My parents never drank (alcohol...or coffee, actually. But no, we weren't mormon. I think they just didn't like either one very much). We didn't have much family close by (only my one set of grandparents was local). We always drove on vacation. We didn't do league sports outside of school (no weekend t-ball, or nightly soccer games). We never had music on in the house (again- except for my sister). We didn't watch TV during meals. My parents never had to travel for business.

But none (or very little) of this is make-or-break stuff. If your family wasn't as into candy as ours (and not many people can rival my mom's sweet tooth)...that's cool. If your birthday parties were all at Chuck-E-Cheese...that's cool too. Sure, there are some merits in a lot of our habits- like eating dinner as a family, or shunning TV in favor of talking at the table. But there are a ton of other traditions that are equally bonding and healthy that we might never have done. 

Now that I have a family of my own, (and a husband with a childhood pretty much the opposite of mine in every way) I realize that there isn't just one way to do things. Dustin grew up with family all around him, and sports were a huge part of their routine, so I can't relate to him a ton on that. And he remembers a fair number of McDonald's trips as a kid, whereas we were strictly a Wendy's family. (He has happily converted to my side on that issue). But he also had divorced, working parents, so we understand what that looks like in a household. 

There seem to be a million ways to make things work, and we now have the opportunity to craft what is normal for us. Some of that we do without even thinking....But some of it, we're able to talk, and dream, and (sometimes) argue our way through. Should we both work? Can we have dinner together at the table every night? What do we want our weekends to look like? How do we divide the labor around the house? Will we be able to take family often...?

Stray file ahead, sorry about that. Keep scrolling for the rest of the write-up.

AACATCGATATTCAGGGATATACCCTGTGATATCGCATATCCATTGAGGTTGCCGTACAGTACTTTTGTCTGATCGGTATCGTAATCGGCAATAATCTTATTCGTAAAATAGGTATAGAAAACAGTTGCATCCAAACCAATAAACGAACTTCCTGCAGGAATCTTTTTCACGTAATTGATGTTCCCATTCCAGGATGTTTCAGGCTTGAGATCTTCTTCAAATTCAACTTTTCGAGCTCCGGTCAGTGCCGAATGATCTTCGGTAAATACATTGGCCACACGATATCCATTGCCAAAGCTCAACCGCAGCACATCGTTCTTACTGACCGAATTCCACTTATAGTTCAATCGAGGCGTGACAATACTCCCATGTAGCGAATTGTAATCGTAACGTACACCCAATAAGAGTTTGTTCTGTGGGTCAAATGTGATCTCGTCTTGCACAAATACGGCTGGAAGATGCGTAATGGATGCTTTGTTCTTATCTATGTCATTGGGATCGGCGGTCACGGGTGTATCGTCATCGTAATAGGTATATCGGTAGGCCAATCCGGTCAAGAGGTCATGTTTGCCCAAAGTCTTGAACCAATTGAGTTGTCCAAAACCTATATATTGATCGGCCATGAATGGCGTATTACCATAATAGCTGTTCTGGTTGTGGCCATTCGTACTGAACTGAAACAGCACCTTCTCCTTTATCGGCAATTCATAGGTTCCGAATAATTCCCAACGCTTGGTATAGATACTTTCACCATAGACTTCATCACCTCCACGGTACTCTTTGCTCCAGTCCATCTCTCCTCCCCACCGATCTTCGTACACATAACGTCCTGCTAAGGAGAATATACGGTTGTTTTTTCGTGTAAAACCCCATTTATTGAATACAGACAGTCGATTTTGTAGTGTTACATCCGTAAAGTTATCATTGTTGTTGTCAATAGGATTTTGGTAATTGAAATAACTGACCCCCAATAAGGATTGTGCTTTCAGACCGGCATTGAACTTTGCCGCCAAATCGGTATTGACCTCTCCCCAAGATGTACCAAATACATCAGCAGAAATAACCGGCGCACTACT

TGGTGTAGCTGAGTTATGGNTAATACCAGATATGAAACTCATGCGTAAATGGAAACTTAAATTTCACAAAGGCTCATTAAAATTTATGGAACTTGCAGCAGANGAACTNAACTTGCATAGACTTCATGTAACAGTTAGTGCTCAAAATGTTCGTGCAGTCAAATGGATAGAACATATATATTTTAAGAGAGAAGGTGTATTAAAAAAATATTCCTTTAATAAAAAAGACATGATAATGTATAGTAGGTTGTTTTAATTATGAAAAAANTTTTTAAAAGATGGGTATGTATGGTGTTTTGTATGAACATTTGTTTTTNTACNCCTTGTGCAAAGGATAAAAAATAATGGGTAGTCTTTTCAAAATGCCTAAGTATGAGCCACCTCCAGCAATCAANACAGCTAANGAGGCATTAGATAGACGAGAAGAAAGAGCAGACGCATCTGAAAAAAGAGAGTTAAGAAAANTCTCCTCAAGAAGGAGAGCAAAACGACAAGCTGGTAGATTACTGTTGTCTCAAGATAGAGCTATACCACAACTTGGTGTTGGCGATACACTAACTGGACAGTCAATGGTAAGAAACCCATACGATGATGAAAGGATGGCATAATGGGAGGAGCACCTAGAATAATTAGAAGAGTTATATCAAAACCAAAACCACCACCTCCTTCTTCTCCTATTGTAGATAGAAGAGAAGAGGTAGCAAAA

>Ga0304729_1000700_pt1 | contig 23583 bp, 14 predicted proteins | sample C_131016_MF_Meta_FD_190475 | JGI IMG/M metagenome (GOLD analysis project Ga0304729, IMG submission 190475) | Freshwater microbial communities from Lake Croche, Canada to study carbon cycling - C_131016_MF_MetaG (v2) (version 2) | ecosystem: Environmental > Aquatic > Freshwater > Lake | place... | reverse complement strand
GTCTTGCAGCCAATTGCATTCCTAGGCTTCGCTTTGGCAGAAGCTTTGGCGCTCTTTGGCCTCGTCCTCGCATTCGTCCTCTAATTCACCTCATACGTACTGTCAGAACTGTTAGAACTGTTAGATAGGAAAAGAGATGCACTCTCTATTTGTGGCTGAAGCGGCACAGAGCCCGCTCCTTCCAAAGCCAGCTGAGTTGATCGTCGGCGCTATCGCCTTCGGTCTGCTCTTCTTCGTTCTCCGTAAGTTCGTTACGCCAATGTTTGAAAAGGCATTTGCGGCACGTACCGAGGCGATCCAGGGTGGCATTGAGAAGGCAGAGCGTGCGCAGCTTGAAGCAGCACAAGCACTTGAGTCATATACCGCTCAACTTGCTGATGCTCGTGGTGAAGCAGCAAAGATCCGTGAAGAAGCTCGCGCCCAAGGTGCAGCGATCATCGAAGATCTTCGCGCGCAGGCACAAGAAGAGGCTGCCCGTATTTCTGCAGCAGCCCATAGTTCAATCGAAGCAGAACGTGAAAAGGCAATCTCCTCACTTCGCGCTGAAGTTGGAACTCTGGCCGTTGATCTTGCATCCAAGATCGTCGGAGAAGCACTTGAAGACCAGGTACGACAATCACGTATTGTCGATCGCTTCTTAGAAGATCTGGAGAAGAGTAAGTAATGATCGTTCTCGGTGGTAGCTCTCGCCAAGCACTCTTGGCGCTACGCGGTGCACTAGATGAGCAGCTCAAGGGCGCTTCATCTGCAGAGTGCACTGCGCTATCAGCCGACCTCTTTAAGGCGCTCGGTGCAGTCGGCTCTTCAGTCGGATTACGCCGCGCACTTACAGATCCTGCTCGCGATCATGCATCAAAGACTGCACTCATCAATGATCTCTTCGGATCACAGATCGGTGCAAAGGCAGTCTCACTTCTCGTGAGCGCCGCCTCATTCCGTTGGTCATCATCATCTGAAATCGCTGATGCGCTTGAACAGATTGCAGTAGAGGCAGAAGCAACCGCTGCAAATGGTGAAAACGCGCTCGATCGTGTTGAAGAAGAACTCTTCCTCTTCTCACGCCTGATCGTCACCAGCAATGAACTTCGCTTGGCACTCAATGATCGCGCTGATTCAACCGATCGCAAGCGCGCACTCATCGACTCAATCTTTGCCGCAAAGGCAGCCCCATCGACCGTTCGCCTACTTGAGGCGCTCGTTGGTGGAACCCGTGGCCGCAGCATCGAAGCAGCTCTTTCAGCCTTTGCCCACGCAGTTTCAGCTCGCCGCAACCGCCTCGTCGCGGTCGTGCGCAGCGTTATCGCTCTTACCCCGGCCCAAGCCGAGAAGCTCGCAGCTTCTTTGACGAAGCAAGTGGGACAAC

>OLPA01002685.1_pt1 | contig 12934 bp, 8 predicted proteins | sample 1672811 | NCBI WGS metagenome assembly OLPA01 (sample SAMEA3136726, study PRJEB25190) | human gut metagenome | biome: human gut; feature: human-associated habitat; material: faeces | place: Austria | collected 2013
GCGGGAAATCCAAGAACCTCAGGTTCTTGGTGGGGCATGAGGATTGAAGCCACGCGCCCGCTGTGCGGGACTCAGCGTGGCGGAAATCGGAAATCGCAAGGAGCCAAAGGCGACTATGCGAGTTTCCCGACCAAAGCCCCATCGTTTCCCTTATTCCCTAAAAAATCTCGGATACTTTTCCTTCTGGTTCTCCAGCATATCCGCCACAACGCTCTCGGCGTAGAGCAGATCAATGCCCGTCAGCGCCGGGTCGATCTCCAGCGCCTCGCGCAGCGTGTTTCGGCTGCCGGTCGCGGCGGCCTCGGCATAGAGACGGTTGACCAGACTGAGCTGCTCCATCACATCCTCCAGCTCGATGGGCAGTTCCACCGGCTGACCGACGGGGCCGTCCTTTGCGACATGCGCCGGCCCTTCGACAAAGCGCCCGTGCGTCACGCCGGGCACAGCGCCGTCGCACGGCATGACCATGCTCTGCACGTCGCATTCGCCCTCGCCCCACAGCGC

It's important to me to live intentionally. As much as possible, I want to take things off auto-pilot long enough to examine our choices and habits- to make sure we're building the life we want. A life we can be proud of. A life our girls will remember fondly when they've moved out to start lives of their own. 

But it's also important to me to allow our routine to ebb and flow. We can pick and choose what works for us...and we can change it as soon as it stops working. There will be dramatic changes over the course of our life as we move through different seasons with different needs.

Our life may not look the same as yours. Or the same as what we were accustomed to as kids. Or even the same as our own life a month ago or a month from now. And that is just fine by me.


Meg and I would love to have a word with you.  
Join the link up below to share your thoughts on "Same".
Then stop by some new blogs and say hello!

We're contemplating taking a break from the series next month...but if you are all clamoring for more:   link up, comment, email....somehow let us know and we'd be delighted to keep it rolling. (And if you have a suggestion for a word you'd like to focus on- shout it out- we're all ears!



  1. I loved reading this. Despite some differences, I think a lot of the little details of our growing up years had a ton in common...
    I especially loved the back to school shopping spree - we did the exact same thing. I've been trying to talk Sean into instituting a similar pattern in our house now...haha

    1. I've always thought our childhoods were pretty similar....I think our moms think alike (which might be why I like yours so much!)